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Intrusive and Anxious Thoughts

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  • #433050
    anita
    Participant

    Dear Kshitij:

    You are welcome. I am beginning to understand better how terrible the scholarship application fiasco was for you, how powerless you felt in an unfair situation, which indeed breeds rage! I doubted it before, that a scholarship application being stalled can be a trauma, resulting in post traumatic stress disorder. I changed my mind: in your case, it was traumatic!

    “I was in a loop of enraging memories a few minutes ago as well. It becomes very difficult to not let the emotions take over, it is even interfering with my studies at time.. I took that anger on myself… I was taking some revenge by hurting myself… I began feeling anger towards life itself… I would like to know more about solving this unresolved anger“- angry, enraged, traumatized Kshitij.

    “I too feel a lack of self compassion in me, I feel that the only person who would look down on Kshitij is Kshitij himself… I judge myself. It’s me who fixes my self worth on my external achievements and my work… I cannot do what is required for me to find some peace and solace“- Kshitij means “born of the earth”, or “horizon” in Sanskrit. The name signifies (so I read) the point where the sky and sea appear to meet, creating a beautiful and symbolic connection between earth and sky.

    May your trauma and the rage it bred, evaporate as it meets the sky,; may it dissolve into the big blue, beautiful sky. You are a good person, Kshitij. I value you as a person, not as a student and professional.. just as a person. I don’t want you to suffer anymore. Please, give yourself the peace and solace that (I say!) you deserve!

    anita

    #433143
    kshiti1502
    Participant

    Dear Anita,

    Thank you very much for your kind words, I felt really good when you used the meaning of my name to make it a symbolism of healing. I want to free myself from this trauma and suffering, its been too long but I don’t know how to give myself peace and solace among these intrusive thoughts. I know I lack self-compassion, for I at times judge myself for obsessing over these intrusive thoughts.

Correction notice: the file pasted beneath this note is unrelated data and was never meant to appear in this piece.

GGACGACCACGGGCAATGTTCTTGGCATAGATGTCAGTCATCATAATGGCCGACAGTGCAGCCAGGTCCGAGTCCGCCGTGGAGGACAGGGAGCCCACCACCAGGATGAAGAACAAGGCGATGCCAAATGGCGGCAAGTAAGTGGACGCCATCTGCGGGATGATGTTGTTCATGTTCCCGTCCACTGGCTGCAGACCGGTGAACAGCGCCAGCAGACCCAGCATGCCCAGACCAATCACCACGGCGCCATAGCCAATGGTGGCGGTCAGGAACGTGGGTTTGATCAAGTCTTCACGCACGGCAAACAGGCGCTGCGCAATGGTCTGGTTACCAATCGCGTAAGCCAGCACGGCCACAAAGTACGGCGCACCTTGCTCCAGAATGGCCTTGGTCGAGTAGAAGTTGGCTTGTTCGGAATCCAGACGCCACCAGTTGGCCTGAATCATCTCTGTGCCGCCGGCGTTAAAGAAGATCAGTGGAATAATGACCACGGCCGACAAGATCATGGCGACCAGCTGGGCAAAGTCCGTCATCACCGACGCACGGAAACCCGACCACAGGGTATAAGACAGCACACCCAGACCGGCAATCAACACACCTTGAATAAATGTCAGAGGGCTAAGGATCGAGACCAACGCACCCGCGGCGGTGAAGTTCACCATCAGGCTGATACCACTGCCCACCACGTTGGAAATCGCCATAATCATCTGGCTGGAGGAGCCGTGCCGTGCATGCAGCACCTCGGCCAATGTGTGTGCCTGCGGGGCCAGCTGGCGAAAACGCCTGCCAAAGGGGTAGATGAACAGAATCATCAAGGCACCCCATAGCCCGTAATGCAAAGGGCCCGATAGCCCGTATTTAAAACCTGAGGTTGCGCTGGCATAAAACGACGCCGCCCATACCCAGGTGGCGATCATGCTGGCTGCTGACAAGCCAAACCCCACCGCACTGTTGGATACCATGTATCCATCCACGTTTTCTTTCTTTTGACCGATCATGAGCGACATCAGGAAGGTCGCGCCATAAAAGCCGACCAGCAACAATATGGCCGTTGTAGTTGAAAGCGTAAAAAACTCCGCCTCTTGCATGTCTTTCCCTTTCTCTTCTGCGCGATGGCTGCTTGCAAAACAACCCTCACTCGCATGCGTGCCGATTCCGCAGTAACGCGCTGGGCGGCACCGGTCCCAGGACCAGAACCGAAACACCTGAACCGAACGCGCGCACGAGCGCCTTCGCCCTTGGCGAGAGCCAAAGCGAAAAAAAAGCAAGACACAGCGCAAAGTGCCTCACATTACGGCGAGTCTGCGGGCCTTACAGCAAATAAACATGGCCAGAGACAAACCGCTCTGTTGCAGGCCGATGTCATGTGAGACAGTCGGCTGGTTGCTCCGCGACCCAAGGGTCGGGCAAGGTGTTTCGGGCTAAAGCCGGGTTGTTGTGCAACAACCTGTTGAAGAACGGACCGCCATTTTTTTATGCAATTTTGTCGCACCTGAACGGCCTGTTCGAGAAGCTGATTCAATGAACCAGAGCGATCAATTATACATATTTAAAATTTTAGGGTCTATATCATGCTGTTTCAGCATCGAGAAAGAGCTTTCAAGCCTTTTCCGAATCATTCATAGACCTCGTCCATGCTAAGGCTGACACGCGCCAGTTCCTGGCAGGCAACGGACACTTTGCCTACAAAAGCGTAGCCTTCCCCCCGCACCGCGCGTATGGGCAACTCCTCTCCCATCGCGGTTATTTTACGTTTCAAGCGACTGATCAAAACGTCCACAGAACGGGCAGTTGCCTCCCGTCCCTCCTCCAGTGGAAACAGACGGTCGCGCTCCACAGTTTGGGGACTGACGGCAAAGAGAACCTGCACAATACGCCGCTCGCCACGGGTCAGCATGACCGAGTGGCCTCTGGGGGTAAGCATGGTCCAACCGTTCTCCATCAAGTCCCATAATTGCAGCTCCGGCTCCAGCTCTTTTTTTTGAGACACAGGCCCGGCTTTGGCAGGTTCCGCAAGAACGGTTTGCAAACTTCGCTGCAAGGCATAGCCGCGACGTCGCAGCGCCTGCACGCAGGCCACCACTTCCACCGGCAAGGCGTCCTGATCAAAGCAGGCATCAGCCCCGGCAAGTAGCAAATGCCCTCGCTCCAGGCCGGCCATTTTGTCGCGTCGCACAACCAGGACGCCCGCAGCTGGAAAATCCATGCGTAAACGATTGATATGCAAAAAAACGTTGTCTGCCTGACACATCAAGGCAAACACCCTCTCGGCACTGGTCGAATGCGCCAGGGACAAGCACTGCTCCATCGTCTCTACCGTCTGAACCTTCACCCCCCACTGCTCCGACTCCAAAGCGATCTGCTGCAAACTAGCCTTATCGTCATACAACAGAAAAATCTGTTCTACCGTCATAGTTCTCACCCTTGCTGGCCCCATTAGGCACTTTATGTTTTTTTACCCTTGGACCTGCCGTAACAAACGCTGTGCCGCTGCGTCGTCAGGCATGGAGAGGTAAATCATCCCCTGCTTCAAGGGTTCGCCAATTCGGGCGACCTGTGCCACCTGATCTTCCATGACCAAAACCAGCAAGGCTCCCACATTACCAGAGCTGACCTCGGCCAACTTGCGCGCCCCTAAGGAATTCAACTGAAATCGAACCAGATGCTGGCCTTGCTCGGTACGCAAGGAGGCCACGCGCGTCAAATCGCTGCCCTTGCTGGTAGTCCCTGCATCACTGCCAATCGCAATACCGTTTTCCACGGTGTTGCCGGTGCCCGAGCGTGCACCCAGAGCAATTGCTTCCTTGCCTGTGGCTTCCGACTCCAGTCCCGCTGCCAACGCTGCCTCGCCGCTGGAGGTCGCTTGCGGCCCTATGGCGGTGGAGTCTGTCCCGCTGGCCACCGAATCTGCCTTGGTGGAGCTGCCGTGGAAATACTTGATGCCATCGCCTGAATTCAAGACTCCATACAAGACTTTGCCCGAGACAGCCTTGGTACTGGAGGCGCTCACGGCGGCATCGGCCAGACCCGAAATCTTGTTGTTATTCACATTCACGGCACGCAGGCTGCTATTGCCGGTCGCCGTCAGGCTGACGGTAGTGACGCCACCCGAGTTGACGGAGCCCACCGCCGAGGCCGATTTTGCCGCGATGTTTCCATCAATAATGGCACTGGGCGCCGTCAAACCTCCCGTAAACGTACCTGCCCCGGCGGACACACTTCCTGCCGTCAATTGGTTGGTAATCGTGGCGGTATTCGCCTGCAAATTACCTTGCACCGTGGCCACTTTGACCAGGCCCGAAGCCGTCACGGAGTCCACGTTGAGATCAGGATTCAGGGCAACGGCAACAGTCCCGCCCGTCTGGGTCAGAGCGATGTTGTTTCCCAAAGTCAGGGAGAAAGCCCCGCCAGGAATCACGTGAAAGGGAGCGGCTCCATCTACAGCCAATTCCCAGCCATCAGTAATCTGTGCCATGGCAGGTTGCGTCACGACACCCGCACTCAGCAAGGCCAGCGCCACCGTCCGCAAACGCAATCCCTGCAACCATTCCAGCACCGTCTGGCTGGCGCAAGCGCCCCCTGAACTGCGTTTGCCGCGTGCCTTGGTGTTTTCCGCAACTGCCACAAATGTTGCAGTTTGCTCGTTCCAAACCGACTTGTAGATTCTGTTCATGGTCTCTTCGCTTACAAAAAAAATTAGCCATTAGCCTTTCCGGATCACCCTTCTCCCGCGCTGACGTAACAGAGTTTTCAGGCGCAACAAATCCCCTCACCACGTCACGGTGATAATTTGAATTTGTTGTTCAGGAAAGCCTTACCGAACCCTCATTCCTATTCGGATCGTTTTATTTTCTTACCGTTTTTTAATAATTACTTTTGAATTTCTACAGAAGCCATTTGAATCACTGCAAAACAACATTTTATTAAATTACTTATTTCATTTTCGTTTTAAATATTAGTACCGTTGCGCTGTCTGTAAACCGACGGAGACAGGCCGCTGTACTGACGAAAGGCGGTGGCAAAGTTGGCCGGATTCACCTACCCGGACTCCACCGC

Thanks for understanding my trauma about the scholarship situation, I really appreciate that, and I am saying so because most of the people around me couldn’t. They couldn’t understand why I had to be depressed about a ‘scholarship issue’. No one apart from my bestfriend was able to truly empathize with me, and as a result of this, no one apart from her knows about this intrusive thought situation. I am afraid to tell this to any of my other friends because I fear that my thoughts might get dismissed again, and I will look stupid in front of them for being traumatized over this thing. The worst part is that I am not being able to tell my therapist about this. She has been so helpful over the last two years and I am grateful for all her help and support, but something within me stops me from sharing all of this with her. This is when I have regular sessions with her and currently we are working on my enraging thoughts only. Its like a part of me is adamant to not approach for any professional help or even help from friends on this matter.

    Another thing I observed recently, that the scholarship situation at times makes me live in fear. Sometimes I see all what I am achieving and doing (touchwood) here, and then comes an intrusive thought with the fear that all of it can be lost, and I would have lost this if the situation wouldn’t have sorted. I had to recently file documentation for my monthly stipend and there was some issue going on with it, even that made me imagine the worst possible things. A flip side to this is my constant anxiety about ‘making the best’ out of this opportunity and a perpetual feeling that I am not doing as much as others are doing, I am lagging behind. I do not want to spend the two years of my masters consumed in these intrusive thoughts and struggling with my mental health because of them.

    Thanks,

    Kshitij

     

     

    #433160
    anita
    Participant

    Dear Kshitij: I will reply in the next 14 hours.

    anita

    #433182
    anita
    Participant

    Dear Kshitij:

    You are very welcome, and thank you for expressing your appreciation!